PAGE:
In today’s computing environment, more and more companies are beginning to work with massive datasets, ranging into the hundreds of petabytes and beyond. Whether it's big data analytics, high-definition video, or internet-of-things applications, the necessity for companies to handle large amounts of data in their daily operations continues to grow.
The face of the MSP (managed IT services provider) marketplace is changing rapidly. Not so long ago the keys to success for most MSPs revolved around recommending or selling the newest and best hardware and software products to their customers. But as more and more companies migrate to the cloud, that approach is no longer adequate.
As more and more companies move to the cloud, one of the first questions they have to answer is which cloud model best fits their needs: public, private, or hybrid. Many are choosing the hybrid model as their best option. The term “hybrid cloud” simply refers to an operational environment that includes both private and public cloud platforms.
Businesses of all sizes are moving to the cloud in ever-increasing numbers. MSPs (Managed IT Services Providers) are recognizing that if they don’t want to be left behind, they’ve got to lead the way. That’s why most successful MSPs today are committed to providing their customers with a comprehensive array of services delivered through the cloud.
The cloud computing model has brought about a fundamental shift in the way businesses seek to meet their IT needs. No longer must companies devote scarce capital (CapEx) funds to the purchase of their own servers, storage, and networking hardware.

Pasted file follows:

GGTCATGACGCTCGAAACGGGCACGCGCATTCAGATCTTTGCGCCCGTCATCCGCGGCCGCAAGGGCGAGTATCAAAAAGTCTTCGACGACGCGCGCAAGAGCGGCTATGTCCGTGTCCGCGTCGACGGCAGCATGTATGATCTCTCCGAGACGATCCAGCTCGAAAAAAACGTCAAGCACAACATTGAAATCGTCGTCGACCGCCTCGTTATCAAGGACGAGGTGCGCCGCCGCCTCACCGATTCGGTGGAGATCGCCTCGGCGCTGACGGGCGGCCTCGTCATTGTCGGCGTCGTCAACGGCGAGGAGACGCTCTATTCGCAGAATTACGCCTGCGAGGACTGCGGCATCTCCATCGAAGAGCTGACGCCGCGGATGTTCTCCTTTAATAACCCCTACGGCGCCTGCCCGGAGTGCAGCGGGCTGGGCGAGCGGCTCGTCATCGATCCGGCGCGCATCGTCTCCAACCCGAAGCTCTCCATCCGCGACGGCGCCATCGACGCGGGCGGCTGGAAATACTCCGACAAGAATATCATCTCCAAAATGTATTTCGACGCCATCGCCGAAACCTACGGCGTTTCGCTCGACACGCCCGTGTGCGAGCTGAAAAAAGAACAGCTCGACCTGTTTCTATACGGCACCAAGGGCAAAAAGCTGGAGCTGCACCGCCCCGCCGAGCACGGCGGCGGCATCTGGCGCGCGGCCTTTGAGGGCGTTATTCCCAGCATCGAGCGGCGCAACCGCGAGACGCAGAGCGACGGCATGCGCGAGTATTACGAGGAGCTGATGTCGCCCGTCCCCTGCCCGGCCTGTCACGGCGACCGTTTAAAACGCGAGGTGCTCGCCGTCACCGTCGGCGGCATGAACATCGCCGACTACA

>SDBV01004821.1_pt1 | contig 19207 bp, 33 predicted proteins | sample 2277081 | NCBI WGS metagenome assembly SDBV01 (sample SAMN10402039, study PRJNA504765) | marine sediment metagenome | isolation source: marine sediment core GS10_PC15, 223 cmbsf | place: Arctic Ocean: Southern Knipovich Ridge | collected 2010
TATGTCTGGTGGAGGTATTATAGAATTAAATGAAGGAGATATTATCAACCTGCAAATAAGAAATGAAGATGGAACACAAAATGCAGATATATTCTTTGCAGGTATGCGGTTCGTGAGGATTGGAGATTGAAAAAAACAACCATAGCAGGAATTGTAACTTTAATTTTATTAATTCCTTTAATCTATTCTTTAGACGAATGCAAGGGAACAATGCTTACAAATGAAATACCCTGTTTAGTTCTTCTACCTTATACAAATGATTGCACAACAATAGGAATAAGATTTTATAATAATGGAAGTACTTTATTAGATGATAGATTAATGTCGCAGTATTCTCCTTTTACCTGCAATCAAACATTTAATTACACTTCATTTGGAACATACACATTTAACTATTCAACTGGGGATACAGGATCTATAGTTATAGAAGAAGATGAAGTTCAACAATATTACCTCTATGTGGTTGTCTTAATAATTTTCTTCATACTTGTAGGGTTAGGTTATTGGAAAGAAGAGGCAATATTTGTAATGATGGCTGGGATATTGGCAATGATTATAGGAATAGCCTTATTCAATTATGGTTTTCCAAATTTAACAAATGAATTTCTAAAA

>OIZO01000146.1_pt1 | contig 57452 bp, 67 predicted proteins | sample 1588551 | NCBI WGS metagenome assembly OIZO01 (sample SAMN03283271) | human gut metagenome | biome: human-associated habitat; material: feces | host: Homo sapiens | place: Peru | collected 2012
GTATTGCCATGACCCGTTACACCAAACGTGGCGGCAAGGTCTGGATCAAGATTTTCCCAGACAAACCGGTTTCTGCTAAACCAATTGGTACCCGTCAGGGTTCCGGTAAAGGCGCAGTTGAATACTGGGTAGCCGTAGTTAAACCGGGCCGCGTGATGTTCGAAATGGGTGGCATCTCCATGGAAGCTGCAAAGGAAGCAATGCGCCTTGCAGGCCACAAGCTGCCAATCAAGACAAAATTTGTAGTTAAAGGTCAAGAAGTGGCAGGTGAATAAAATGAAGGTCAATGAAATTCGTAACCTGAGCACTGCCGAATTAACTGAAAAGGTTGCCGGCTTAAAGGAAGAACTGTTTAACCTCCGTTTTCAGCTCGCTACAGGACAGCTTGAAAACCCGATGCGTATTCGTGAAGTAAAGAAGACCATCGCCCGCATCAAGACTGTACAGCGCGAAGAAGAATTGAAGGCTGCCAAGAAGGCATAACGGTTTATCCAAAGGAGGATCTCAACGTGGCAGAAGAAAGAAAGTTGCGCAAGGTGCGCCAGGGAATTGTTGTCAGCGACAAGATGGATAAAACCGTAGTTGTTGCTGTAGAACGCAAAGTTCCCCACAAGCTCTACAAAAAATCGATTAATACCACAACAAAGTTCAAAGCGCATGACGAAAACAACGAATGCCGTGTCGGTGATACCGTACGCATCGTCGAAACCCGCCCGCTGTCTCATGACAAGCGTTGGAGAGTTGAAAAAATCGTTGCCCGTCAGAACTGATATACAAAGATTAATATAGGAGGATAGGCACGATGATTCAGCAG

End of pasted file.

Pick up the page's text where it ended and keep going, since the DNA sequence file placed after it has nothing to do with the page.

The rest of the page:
Is your company considering moving some or all of your IT operation to the cloud? If so, you’ll need to decide which approach to the cloud best fits your needs: the public cloud, a private cloud, or that mixture of the two that’s come to be known as the hybrid cloud?
Businesses are moving to the cloud at an accelerating pace. A recent report from 451 Research indicates that by 2018, 60 percent of all enterprise workloads are expected to be based in the cloud. Yet many companies are still hesitating – not because they doubt the value of the cloud to their businesses, but because they recognize that moving their existing workloads to an entirely new platform is not a trivial task.
MSPs have built their businesses on offering a suite of standard IT services to their customers. But now many of those customers have begun migrating to the cloud, and taking advantage of the unique services the cloud model offers. That should be a warning flag for traditional MSPs. With much of their customer base moving to the cloud, those MSPs that don’t offer their own set of cloud-based services in a managed private cloud risk being left behind.
Perhaps the most vital principle for managing a multi-cloud environment is that the entire system must be managed as a single entity. Although each cloud platform has its own native management console, users should never be required to use different procedures for each cloud...
Cloud computing offers benefits that more and more companies are moving to take advantage of. These include lower costs, greater flexibility, and enhanced ease of use. But in many instances, corporations also have compelling reasons for keeping at least part of their IT infrastructure in house and behind their own firewalls. For some, it’s a need to ensure maximum security for their sensitive data or to meet regulatory compliance requirements. Others choose to stay at home because of performance constraints that require their data storage and compute resources to be in close physical proximity to each other...